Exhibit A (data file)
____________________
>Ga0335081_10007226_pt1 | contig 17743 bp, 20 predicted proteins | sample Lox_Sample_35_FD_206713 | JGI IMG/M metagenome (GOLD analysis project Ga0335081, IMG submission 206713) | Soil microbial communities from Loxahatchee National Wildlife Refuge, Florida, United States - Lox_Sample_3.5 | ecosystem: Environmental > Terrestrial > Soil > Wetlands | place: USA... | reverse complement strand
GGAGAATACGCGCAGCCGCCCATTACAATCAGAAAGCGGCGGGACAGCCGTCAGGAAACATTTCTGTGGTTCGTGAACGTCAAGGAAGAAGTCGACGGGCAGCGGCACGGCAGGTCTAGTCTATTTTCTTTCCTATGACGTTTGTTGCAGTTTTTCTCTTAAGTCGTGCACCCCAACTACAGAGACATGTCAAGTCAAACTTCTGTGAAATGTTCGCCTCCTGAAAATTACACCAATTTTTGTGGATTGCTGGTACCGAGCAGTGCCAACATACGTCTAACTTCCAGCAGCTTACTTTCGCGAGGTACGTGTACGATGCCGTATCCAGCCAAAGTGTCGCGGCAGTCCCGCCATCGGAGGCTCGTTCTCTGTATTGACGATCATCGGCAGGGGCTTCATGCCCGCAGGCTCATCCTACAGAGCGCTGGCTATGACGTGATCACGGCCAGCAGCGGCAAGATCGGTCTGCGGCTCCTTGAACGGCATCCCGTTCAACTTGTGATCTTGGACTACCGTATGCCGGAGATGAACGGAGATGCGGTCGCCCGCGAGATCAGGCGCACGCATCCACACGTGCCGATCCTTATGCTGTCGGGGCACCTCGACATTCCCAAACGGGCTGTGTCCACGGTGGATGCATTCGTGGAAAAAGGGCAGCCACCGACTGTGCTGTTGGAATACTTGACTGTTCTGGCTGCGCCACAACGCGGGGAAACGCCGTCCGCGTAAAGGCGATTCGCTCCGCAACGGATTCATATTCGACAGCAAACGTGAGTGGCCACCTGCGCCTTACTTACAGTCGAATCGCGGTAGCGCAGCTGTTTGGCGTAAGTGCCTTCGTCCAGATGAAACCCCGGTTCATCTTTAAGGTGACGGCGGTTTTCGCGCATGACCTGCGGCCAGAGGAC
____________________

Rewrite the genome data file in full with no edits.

>Ga0335081_10007226_pt1 | contig 17743 bp, 20 predicted proteins | sample Lox_Sample_35_FD_206713 | JGI IMG/M metagenome (GOLD analysis project Ga0335081, IMG submission 206713) | Soil microbial communities from Loxahatchee National Wildlife Refuge, Florida, United States - Lox_Sample_3.5 | ecosystem: Environmental > Terrestrial > Soil > Wetlands | place: USA... | reverse complement strand
GGAGAATACGCGCAGCCGCCCATTACAATCAGAAAGCGGCGGGACAGCCGTCAGGAAACATTTCTGTGGTTCGTGAACGTCAAGGAAGAAGTCGACGGGCAGCGGCACGGCAGGTCTAGTCTATTTTCTTTCCTATGACGTTTGTTGCAGTTTTTCTCTTAAGTCGTGCACCCCAACTACAGAGACATGTCAAGTCAAACTTCTGTGAAATGTTCGCCTCCTGAAAATTACACCAATTTTTGTGGATTGCTGGTACCGAGCAGTGCCAACATACGTCTAACTTCCAGCAGCTTACTTTCGCGAGGTACGTGTACGATGCCGTATCCAGCCAAAGTGTCGCGGCAGTCCCGCCATCGGAGGCTCGTTCTCTGTATTGACGATCATCGGCAGGGGCTTCATGCCCGCAGGCTCATCCTACAGAGCGCTGGCTATGACGTGATCACGGCCAGCAGCGGCAAGATCGGTCTGCGGCTCCTTGAACGGCATCCCGTTCAACTTGTGATCTTGGACTACCGTATGCCGGAGATGAACGGAGATGCGGTCGCCCGCGAGATCAGGCGCACGCATCCACACGTGCCGATCCTTATGCTGTCGGGGCACCTCGACATTCCCAAACGGGCTGTGTCCACGGTGGATGCATTCGTGGAAAAAGGGCAGCCACCGACTGTGCTGTTGGAATACTTGACTGTTCTGGCTGCGCCACAACGCGGGGAAACGCCGTCCGCGTAAAGGCGATTCGCTCCGCAACGGATTCATATTCGACAGCAAACGTGAGTGGCCACCTGCGCCTTACTTACAGTCGAATCGCGGTAGCGCAGCTGTTTGGCGTAAGTGCCTTCGTCCAGATGAAACCCCGGTTCATCTTTAAGGTGACGGCGGTTTTCGCGCATGACCTGCGGCCAGAGGAC